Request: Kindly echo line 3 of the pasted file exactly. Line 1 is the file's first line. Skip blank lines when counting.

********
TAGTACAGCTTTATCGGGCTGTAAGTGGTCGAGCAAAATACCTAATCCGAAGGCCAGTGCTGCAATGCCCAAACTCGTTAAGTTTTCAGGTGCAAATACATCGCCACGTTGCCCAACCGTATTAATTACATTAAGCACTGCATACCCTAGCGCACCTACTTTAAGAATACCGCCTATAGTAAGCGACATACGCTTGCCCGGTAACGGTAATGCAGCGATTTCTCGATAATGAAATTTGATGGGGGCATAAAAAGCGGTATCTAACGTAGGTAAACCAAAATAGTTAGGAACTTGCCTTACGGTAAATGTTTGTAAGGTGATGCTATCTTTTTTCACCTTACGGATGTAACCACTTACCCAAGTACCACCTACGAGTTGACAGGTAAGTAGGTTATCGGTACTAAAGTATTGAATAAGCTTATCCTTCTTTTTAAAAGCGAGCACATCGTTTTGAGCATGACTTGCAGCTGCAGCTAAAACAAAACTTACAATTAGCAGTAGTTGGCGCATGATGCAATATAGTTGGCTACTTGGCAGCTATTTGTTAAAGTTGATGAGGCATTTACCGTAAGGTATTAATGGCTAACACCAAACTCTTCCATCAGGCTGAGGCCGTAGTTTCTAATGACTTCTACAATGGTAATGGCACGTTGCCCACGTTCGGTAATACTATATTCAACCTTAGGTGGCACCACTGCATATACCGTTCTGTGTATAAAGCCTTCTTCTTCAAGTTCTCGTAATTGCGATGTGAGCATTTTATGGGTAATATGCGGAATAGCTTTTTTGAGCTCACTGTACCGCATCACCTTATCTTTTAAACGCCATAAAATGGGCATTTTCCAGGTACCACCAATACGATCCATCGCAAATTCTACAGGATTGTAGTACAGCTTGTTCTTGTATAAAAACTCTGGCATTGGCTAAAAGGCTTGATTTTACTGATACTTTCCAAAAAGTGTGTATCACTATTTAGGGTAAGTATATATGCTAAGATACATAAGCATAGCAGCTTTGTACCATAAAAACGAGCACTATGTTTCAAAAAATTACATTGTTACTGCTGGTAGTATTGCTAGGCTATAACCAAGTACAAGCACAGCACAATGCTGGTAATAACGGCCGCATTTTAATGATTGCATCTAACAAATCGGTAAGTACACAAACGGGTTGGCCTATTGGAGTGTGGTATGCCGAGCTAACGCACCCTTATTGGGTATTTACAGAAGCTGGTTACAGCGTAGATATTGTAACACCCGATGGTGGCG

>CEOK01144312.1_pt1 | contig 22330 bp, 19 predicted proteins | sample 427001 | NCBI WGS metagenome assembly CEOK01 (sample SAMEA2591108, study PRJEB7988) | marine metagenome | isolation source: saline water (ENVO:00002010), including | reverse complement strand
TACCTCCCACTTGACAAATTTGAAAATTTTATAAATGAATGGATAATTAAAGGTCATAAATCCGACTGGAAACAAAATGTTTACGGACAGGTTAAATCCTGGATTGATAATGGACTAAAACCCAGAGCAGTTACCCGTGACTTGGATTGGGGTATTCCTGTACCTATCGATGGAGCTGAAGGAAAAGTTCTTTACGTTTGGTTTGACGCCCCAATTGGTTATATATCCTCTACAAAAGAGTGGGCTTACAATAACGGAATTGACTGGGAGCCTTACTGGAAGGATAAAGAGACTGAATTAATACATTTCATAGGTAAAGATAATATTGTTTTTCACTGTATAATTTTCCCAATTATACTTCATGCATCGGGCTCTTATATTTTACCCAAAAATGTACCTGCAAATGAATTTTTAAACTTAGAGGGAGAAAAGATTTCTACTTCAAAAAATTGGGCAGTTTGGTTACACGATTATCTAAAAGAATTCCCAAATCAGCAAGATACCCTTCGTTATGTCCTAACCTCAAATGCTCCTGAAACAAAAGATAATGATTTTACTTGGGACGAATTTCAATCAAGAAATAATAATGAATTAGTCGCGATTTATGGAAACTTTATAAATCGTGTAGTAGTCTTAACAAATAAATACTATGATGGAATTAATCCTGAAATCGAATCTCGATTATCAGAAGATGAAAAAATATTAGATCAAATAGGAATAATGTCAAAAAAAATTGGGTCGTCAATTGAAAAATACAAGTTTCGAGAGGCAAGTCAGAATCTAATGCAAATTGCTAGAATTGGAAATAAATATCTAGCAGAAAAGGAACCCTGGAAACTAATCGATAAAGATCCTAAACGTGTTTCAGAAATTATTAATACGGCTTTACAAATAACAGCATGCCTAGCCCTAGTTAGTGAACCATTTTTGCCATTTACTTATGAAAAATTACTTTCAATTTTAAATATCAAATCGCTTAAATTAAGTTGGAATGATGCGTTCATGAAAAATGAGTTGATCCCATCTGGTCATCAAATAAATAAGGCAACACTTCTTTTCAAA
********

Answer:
TACCTCCCACTTGACAAATTTGAAAATTTTATAAATGAATGGATAATTAAAGGTCATAAATCCGACTGGAAACAAAATGTTTACGGACAGGTTAAATCCTGGATTGATAATGGACTAAAACCCAGAGCAGTTACCCGTGACTTGGATTGGGGTATTCCTGTACCTATCGATGGAGCTGAAGGAAAAGTTCTTTACGTTTGGTTTGACGCCCCAATTGGTTATATATCCTCTACAAAAGAGTGGGCTTACAATAACGGAATTGACTGGGAGCCTTACTGGAAGGATAAAGAGACTGAATTAATACATTTCATAGGTAAAGATAATATTGTTTTTCACTGTATAATTTTCCCAATTATACTTCATGCATCGGGCTCTTATATTTTACCCAAAAATGTACCTGCAAATGAATTTTTAAACTTAGAGGGAGAAAAGATTTCTACTTCAAAAAATTGGGCAGTTTGGTTACACGATTATCTAAAAGAATTCCCAAATCAGCAAGATACCCTTCGTTATGTCCTAACCTCAAATGCTCCTGAAACAAAAGATAATGATTTTACTTGGGACGAATTTCAATCAAGAAATAATAATGAATTAGTCGCGATTTATGGAAACTTTATAAATCGTGTAGTAGTCTTAACAAATAAATACTATGATGGAATTAATCCTGAAATCGAATCTCGATTATCAGAAGATGAAAAAATATTAGATCAAATAGGAATAATGTCAAAAAAAATTGGGTCGTCAATTGAAAAATACAAGTTTCGAGAGGCAAGTCAGAATCTAATGCAAATTGCTAGAATTGGAAATAAATATCTAGCAGAAAAGGAACCCTGGAAACTAATCGATAAAGATCCTAAACGTGTTTCAGAAATTATTAATACGGCTTTACAAATAACAGCATGCCTAGCCCTAGTTAGTGAACCATTTTTGCCATTTACTTATGAAAAATTACTTTCAATTTTAAATATCAAATCGCTTAAATTAAGTTGGAATGATGCGTTCATGAAAAATGAGTTGATCCCATCTGGTCATCAAATAAATAAGGCAACACTTCTTTTCAAA